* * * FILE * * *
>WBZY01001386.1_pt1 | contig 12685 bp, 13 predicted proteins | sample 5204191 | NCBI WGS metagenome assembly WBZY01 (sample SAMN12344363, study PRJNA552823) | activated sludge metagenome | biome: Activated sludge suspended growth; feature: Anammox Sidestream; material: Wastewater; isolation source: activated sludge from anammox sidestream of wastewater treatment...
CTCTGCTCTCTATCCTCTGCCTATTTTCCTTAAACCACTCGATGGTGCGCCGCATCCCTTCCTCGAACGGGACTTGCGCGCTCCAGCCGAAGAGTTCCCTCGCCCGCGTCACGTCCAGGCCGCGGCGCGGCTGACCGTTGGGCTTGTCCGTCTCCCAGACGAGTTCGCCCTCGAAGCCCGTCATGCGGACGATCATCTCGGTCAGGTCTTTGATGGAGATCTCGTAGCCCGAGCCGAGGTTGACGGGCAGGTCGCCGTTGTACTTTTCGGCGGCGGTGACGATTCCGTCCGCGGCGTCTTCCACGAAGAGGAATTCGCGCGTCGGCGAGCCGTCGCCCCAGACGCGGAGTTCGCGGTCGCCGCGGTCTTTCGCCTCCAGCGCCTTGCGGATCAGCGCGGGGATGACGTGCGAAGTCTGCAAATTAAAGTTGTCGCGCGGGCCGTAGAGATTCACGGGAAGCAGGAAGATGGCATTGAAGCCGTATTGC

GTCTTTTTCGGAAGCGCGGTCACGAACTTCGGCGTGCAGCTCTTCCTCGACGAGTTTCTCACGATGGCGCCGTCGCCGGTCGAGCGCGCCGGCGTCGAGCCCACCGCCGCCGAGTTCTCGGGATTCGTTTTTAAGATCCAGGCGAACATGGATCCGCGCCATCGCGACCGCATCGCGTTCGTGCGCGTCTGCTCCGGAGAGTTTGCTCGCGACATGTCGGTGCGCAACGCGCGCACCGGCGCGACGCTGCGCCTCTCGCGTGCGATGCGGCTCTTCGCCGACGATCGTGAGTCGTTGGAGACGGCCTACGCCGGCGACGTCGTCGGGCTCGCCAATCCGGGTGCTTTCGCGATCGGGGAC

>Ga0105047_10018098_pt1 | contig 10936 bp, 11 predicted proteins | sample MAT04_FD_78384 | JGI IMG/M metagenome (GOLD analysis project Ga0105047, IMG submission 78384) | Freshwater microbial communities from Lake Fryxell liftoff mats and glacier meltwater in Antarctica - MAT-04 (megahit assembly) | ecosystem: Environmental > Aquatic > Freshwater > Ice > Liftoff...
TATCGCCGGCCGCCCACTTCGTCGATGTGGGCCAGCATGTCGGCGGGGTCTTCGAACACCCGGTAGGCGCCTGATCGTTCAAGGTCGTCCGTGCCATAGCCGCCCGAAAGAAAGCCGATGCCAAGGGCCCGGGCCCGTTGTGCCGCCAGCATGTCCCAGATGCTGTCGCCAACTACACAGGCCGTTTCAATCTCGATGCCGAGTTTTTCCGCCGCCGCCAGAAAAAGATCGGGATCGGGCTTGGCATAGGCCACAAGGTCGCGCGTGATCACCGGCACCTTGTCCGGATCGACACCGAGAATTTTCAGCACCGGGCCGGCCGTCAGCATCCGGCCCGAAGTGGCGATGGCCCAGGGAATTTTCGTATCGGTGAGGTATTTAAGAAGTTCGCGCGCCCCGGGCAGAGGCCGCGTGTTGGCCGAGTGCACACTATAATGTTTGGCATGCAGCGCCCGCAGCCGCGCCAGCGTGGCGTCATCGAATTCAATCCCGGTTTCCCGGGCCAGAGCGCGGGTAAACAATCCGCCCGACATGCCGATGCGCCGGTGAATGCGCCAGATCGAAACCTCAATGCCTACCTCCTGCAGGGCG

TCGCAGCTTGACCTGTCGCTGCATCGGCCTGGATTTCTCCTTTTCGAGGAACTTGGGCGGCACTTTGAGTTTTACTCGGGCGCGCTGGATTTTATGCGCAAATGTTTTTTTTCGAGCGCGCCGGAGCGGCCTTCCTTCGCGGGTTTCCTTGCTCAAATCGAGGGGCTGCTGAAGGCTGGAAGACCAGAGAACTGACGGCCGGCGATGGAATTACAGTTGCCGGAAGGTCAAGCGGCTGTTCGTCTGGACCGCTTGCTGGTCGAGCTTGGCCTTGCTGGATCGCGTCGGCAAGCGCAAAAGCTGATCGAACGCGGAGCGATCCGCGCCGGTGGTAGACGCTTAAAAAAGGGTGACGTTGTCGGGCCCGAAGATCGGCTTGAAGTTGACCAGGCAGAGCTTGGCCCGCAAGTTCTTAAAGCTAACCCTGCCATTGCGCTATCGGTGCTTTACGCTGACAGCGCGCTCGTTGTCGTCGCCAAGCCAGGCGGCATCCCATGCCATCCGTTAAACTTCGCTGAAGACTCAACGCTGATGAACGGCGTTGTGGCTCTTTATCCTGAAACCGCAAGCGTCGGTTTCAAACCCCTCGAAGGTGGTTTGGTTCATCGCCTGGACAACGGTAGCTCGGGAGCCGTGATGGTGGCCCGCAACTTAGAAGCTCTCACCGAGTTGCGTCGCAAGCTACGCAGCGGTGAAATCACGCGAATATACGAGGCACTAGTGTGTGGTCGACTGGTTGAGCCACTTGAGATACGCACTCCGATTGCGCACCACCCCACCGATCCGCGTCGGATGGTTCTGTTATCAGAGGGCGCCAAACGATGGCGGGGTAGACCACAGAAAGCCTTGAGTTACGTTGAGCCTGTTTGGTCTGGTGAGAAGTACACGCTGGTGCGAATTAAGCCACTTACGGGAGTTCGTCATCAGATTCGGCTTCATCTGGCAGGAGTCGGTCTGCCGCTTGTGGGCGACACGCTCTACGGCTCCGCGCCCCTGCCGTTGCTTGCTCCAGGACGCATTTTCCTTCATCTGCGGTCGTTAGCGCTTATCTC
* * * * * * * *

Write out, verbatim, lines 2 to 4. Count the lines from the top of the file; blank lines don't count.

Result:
CTCTGCTCTCTATCCTCTGCCTATTTTCCTTAAACCACTCGATGGTGCGCCGCATCCCTTCCTCGAACGGGACTTGCGCGCTCCAGCCGAAGAGTTCCCTCGCCCGCGTCACGTCCAGGCCGCGGCGCGGCTGACCGTTGGGCTTGTCCGTCTCCCAGACGAGTTCGCCCTCGAAGCCCGTCATGCGGACGATCATCTCGGTCAGGTCTTTGATGGAGATCTCGTAGCCCGAGCCGAGGTTGACGGGCAGGTCGCCGTTGTACTTTTCGGCGGCGGTGACGATTCCGTCCGCGGCGTCTTCCACGAAGAGGAATTCGCGCGTCGGCGAGCCGTCGCCCCAGACGCGGAGTTCGCGGTCGCCGCGGTCTTTCGCCTCCAGCGCCTTGCGGATCAGCGCGGGGATGACGTGCGAAGTCTGCAAATTAAAGTTGTCGCGCGGGCCGTAGAGATTCACGGGAAGCAGGAAGATGGCATTGAAGCCGTATTGC

GTCTTTTTCGGAAGCGCGGTCACGAACTTCGGCGTGCAGCTCTTCCTCGACGAGTTTCTCACGATGGCGCCGTCGCCGGTCGAGCGCGCCGGCGTCGAGCCCACCGCCGCCGAGTTCTCGGGATTCGTTTTTAAGATCCAGGCGAACATGGATCCGCGCCATCGCGACCGCATCGCGTTCGTGCGCGTCTGCTCCGGAGAGTTTGCTCGCGACATGTCGGTGCGCAACGCGCGCACCGGCGCGACGCTGCGCCTCTCGCGTGCGATGCGGCTCTTCGCCGACGATCGTGAGTCGTTGGAGACGGCCTACGCCGGCGACGTCGTCGGGCTCGCCAATCCGGGTGCTTTCGCGATCGGGGAC

>Ga0105047_10018098_pt1 | contig 10936 bp, 11 predicted proteins | sample MAT04_FD_78384 | JGI IMG/M metagenome (GOLD analysis project Ga0105047, IMG submission 78384) | Freshwater microbial communities from Lake Fryxell liftoff mats and glacier meltwater in Antarctica - MAT-04 (megahit assembly) | ecosystem: Environmental > Aquatic > Freshwater > Ice > Liftoff...